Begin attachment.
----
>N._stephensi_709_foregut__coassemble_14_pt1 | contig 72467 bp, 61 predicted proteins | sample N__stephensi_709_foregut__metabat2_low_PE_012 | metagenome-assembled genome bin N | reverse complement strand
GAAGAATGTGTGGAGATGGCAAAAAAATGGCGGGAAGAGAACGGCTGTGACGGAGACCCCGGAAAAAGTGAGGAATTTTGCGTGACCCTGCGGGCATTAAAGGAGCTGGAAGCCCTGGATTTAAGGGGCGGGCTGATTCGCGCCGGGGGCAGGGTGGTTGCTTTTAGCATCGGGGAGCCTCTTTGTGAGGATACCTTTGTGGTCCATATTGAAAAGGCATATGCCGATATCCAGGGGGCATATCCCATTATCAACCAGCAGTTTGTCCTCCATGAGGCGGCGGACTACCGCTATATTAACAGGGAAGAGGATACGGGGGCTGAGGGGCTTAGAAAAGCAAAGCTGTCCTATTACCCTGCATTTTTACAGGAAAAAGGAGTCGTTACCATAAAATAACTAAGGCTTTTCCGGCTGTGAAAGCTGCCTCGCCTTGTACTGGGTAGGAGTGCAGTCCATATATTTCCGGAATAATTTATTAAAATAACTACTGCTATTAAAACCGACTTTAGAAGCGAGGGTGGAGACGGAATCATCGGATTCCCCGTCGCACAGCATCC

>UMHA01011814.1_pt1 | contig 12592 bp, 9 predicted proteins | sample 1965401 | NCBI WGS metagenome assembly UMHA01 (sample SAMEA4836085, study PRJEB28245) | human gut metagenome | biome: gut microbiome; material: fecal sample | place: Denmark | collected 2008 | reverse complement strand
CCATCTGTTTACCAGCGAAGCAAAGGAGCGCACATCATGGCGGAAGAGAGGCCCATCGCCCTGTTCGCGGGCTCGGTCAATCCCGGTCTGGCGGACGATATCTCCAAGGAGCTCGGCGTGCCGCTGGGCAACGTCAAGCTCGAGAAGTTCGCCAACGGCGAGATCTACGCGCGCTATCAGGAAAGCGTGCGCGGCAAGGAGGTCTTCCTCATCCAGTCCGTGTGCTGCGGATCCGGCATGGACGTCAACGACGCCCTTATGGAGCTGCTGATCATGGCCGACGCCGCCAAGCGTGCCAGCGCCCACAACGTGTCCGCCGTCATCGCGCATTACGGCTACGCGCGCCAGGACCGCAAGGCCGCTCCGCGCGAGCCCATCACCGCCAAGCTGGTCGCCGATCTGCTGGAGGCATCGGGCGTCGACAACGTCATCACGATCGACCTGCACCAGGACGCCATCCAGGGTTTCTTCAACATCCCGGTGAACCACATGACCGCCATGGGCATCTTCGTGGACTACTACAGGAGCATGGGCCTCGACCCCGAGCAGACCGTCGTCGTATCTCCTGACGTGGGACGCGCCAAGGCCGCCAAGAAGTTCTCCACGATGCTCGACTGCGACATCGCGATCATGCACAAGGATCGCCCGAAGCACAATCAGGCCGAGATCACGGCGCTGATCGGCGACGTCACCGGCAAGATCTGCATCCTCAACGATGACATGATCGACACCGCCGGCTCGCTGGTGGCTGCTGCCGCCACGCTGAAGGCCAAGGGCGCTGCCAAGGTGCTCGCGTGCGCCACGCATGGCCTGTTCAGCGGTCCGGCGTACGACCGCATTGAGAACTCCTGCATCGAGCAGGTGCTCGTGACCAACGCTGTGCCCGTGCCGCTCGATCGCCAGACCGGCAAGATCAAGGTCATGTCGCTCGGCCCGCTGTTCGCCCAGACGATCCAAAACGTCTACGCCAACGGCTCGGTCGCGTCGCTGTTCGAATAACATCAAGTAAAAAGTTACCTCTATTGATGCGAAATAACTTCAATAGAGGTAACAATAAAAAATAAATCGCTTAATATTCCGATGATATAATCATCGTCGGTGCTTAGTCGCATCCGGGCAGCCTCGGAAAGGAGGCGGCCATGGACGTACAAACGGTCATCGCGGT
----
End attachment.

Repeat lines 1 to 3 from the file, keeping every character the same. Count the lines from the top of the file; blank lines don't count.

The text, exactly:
>N._stephensi_709_foregut__coassemble_14_pt1 | contig 72467 bp, 61 predicted proteins | sample N__stephensi_709_foregut__metabat2_low_PE_012 | metagenome-assembled genome bin N | reverse complement strand
GAAGAATGTGTGGAGATGGCAAAAAAATGGCGGGAAGAGAACGGCTGTGACGGAGACCCCGGAAAAAGTGAGGAATTTTGCGTGACCCTGCGGGCATTAAAGGAGCTGGAAGCCCTGGATTTAAGGGGCGGGCTGATTCGCGCCGGGGGCAGGGTGGTTGCTTTTAGCATCGGGGAGCCTCTTTGTGAGGATACCTTTGTGGTCCATATTGAAAAGGCATATGCCGATATCCAGGGGGCATATCCCATTATCAACCAGCAGTTTGTCCTCCATGAGGCGGCGGACTACCGCTATATTAACAGGGAAGAGGATACGGGGGCTGAGGGGCTTAGAAAAGCAAAGCTGTCCTATTACCCTGCATTTTTACAGGAAAAAGGAGTCGTTACCATAAAATAACTAAGGCTTTTCCGGCTGTGAAAGCTGCCTCGCCTTGTACTGGGTAGGAGTGCAGTCCATATATTTCCGGAATAATTTATTAAAATAACTACTGCTATTAAAACCGACTTTAGAAGCGAGGGTGGAGACGGAATCATCGGATTCCCCGTCGCACAGCATCC

>UMHA01011814.1_pt1 | contig 12592 bp, 9 predicted proteins | sample 1965401 | NCBI WGS metagenome assembly UMHA01 (sample SAMEA4836085, study PRJEB28245) | human gut metagenome | biome: gut microbiome; material: fecal sample | place: Denmark | collected 2008 | reverse complement strand